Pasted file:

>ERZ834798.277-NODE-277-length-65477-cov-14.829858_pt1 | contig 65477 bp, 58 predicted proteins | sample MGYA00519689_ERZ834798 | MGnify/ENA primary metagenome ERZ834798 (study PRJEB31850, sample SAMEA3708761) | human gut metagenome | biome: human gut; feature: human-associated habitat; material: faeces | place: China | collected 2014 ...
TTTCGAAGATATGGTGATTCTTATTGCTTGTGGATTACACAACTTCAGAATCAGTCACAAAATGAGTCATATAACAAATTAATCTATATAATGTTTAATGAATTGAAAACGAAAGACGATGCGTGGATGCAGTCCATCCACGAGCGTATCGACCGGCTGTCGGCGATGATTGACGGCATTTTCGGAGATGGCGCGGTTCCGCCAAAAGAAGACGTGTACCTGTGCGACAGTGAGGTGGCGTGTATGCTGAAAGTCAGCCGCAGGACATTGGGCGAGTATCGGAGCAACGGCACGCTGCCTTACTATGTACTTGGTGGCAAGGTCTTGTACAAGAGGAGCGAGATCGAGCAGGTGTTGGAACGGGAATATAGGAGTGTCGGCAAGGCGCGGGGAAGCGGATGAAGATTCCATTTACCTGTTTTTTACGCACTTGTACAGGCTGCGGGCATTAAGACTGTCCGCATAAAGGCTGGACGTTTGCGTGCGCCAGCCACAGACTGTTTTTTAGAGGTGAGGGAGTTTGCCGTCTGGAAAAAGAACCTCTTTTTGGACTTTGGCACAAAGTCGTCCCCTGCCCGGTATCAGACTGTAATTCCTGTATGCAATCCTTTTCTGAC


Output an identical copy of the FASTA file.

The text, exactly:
>ERZ834798.277-NODE-277-length-65477-cov-14.829858_pt1 | contig 65477 bp, 58 predicted proteins | sample MGYA00519689_ERZ834798 | MGnify/ENA primary metagenome ERZ834798 (study PRJEB31850, sample SAMEA3708761) | human gut metagenome | biome: human gut; feature: human-associated habitat; material: faeces | place: China | collected 2014 ...
TTTCGAAGATATGGTGATTCTTATTGCTTGTGGATTACACAACTTCAGAATCAGTCACAAAATGAGTCATATAACAAATTAATCTATATAATGTTTAATGAATTGAAAACGAAAGACGATGCGTGGATGCAGTCCATCCACGAGCGTATCGACCGGCTGTCGGCGATGATTGACGGCATTTTCGGAGATGGCGCGGTTCCGCCAAAAGAAGACGTGTACCTGTGCGACAGTGAGGTGGCGTGTATGCTGAAAGTCAGCCGCAGGACATTGGGCGAGTATCGGAGCAACGGCACGCTGCCTTACTATGTACTTGGTGGCAAGGTCTTGTACAAGAGGAGCGAGATCGAGCAGGTGTTGGAACGGGAATATAGGAGTGTCGGCAAGGCGCGGGGAAGCGGATGAAGATTCCATTTACCTGTTTTTTACGCACTTGTACAGGCTGCGGGCATTAAGACTGTCCGCATAAAGGCTGGACGTTTGCGTGCGCCAGCCACAGACTGTTTTTTAGAGGTGAGGGAGTTTGCCGTCTGGAAAAAGAACCTCTTTTTGGACTTTGGCACAAAGTCGTCCCCTGCCCGGTATCAGACTGTAATTCCTGTATGCAATCCTTTTCTGAC